Saturday, July 19, 2008

No smoking on my mountain

He was a nice, clean cut young man; a little pudgy perhaps, but he appeared fit and there was nothing for the fat police to be concerned about.

He had gathered staff at the mountain resort to discuss a staff memorandum outlining the new company smoking policy.

“Grouse Mountain takes the health and well being of staff very seriously. Therefore, we are initiating a no smoking policy for the resort. The new policy restricts smoking to a designated smoking area for both staff and guests”, he began.

One rather attractive young female college student, eyes sparkling brightly, interrupted with a question. “Will the smoking area be centrally located?”

“Oh, yes”, replied the young manager, “it will be at the foot of the mountain”.

“Excuse me?” questioned the girl. “The foot of the mountain is over 4,000 feet down. You want us to travel over three-quarters of a mile to have a smoke?”

“Only if you have the time”, replied the manager as he watched the smile on the girl’s face evaporate.

A recent news release from CTV News reports that Grouse Mountain in British Columbia is destined to become the first smoke free mountain in the world.

Apparently, the operators of Grouse Mountain Resort have decided to ban smoking on the whole damn mountain, both indoors and out.

A spokesman for the Grouse Mountain resort said: “We are aiming to make Grouse Mountain a smoke free mountain resort. That applies to both staff and the 1.1 million guests we get every year”.

In the typically Canadian habit of understatement, he added: “As you can imagine, it’s quite an ambitious undertaking”. Uh-huh.

The only way for staff or guests to get to the new smoking area will be to make the 4,000 foot trip up and down the mountain in a gondola. My instincts tell me that staff will not have sufficient time to make the trip with a smoke break of only 10 to 15 minutes.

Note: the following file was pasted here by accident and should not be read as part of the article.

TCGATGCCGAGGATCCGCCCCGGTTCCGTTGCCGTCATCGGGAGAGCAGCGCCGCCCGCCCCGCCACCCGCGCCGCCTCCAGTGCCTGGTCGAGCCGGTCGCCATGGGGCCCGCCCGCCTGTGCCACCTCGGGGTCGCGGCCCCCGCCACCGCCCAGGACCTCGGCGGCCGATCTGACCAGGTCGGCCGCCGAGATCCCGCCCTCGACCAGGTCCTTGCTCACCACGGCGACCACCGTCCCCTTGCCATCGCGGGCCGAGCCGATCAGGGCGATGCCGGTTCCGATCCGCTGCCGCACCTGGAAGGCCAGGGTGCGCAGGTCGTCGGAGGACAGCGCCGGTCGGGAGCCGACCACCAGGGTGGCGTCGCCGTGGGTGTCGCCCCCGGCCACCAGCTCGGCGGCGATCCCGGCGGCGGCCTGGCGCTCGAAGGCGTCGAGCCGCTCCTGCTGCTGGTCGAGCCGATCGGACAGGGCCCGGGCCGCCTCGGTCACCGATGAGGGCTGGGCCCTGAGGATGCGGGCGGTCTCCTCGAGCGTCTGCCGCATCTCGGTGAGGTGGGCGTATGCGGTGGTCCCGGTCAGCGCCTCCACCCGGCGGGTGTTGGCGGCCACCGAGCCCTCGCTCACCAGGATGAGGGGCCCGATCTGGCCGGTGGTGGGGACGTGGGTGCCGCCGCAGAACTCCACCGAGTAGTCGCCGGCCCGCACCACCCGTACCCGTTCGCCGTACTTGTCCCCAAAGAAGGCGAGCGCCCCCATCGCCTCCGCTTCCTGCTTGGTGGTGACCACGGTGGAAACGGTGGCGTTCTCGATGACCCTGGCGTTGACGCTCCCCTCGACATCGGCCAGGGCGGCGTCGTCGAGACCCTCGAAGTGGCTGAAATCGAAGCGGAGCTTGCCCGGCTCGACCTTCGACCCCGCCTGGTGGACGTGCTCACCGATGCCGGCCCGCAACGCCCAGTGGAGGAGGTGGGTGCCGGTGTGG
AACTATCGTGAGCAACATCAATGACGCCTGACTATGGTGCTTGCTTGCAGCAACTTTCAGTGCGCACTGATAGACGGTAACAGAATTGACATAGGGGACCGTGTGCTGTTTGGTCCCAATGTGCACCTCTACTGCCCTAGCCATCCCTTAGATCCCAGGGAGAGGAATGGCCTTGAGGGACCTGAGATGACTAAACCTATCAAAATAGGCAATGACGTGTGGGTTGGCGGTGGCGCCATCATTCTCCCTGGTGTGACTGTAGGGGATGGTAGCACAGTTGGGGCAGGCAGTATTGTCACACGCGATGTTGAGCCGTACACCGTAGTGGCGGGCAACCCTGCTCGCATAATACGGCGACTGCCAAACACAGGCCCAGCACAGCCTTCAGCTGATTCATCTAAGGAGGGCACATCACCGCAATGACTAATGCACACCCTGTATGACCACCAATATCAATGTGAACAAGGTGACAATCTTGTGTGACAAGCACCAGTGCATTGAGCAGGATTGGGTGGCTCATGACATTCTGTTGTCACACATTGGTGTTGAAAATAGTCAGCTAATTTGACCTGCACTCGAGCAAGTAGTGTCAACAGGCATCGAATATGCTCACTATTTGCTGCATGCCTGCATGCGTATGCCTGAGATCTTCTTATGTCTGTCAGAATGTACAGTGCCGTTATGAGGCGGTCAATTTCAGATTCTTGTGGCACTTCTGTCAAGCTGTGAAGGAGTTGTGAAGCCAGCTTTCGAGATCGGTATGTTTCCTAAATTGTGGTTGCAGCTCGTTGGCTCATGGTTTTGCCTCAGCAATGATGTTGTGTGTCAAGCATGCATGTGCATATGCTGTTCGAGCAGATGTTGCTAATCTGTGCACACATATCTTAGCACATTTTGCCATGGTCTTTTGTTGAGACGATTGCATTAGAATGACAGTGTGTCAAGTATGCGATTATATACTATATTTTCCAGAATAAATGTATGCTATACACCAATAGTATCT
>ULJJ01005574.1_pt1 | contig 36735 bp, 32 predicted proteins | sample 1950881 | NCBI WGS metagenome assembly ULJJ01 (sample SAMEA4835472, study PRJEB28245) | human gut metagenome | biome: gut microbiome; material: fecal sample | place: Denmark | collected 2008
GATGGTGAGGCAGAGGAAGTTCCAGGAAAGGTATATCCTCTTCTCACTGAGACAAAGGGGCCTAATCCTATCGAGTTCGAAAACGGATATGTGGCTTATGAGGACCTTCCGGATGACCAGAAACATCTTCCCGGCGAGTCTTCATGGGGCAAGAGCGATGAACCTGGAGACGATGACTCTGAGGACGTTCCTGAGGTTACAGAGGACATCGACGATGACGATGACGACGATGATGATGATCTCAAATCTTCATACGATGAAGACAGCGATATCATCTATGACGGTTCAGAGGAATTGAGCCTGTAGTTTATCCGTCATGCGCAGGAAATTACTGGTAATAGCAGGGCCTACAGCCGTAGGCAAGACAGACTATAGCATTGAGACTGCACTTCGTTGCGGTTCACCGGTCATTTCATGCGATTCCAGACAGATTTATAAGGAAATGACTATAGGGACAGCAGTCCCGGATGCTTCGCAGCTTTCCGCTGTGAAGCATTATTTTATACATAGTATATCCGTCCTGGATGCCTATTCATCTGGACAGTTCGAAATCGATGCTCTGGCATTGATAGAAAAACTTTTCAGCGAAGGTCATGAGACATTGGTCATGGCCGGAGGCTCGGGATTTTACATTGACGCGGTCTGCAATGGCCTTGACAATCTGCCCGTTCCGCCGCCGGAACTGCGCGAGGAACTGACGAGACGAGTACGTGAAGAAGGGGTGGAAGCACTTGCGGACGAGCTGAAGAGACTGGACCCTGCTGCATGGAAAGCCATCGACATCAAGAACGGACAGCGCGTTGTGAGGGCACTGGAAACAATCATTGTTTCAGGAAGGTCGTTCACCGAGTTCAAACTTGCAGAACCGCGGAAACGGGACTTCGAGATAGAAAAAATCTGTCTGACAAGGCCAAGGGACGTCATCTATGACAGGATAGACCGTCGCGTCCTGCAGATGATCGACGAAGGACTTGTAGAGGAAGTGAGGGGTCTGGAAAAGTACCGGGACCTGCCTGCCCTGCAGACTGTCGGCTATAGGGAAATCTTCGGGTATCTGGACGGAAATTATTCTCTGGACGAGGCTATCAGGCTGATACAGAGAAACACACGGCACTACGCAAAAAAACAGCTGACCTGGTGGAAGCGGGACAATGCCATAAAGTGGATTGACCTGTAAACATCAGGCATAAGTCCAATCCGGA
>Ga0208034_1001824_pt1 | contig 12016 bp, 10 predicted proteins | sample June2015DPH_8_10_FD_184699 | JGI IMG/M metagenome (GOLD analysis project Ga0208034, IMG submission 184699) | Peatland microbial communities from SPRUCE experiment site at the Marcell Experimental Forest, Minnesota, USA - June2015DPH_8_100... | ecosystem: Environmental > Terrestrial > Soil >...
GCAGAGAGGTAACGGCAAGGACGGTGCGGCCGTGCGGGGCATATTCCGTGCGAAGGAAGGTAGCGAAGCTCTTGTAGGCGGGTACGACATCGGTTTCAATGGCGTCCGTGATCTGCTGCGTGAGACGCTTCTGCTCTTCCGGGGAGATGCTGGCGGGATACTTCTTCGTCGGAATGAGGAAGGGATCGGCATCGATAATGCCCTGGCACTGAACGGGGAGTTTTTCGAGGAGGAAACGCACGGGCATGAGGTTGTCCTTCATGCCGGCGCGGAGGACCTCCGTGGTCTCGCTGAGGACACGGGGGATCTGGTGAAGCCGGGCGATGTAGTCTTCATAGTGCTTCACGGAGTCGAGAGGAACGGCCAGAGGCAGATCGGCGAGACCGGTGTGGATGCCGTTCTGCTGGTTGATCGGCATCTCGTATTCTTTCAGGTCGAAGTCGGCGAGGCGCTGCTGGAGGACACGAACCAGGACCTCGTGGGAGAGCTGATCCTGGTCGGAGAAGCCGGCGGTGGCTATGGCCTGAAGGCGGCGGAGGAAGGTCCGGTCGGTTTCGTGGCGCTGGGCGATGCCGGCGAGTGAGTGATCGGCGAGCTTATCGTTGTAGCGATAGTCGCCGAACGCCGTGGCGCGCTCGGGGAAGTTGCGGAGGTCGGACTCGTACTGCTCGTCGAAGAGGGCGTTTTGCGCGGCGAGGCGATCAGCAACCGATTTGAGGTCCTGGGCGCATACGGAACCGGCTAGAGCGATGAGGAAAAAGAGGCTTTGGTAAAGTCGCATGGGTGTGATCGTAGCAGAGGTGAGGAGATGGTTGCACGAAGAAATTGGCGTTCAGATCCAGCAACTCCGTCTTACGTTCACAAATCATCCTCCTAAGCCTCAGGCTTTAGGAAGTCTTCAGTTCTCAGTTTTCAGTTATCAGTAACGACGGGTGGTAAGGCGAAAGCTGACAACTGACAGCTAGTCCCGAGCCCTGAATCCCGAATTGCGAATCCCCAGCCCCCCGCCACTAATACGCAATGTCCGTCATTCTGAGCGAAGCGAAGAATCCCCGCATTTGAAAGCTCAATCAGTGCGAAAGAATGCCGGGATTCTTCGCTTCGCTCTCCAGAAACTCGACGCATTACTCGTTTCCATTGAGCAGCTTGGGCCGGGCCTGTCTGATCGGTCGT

There is, of course, a faster way down the mountain. However, it is not recommended despite the obvious advantage that such a descent would preclude the necessity of having to make the trip back up.

The spokesman was quick to point out that the proposed ban was not intended to discriminate against staff, but rather a commitment to the “health and wellness of their staff”. Or as the spokesman put it: “Our aim is not to persecute smokers and single them out and say – you know – we have to be rid of you. We’re trying to help them beat the addiction and kick the habit”.

In fairness to the management of Grouse Mountain, they will, apparently, provide employees with smoking cessation aids and give them the time “to adjust” to the new rules. Of course, that’s only fair since they are depriving employees of any choice in the matter. And, they’re probably getting a discount rate from the dug barons.

The new ban is tentatively scheduled to take effect in time for the winter season, after staff have been given time to comply with the new directive.

It will be interesting to see how the 1.1 million guests will respond to the new code of conduct.
Update: The news item found at the link above has been removed from the MyChoice website.
Whoops, it's back.

1 comment:

Michael said...

I've always loved that "Just step outside for a few puffs. What's the big deal?" thing.

Why do I love it? Cuz it provides the perfect setup for my own soundbite response:

Alcohol is a highly volatile class A carcinogen with no known safe level of exposure. There is no reason why innocent workers and diners with children should be forced to breathe your drunken carcinogenic fumes. After you're done with your meal, just step outside and have a few gulps of that wine or martini and then come back in to join the normal people and their healthy families.

After all? What's the big deal?

Michael J. McFadden
Author of "Dissecting Antismokers' Brains"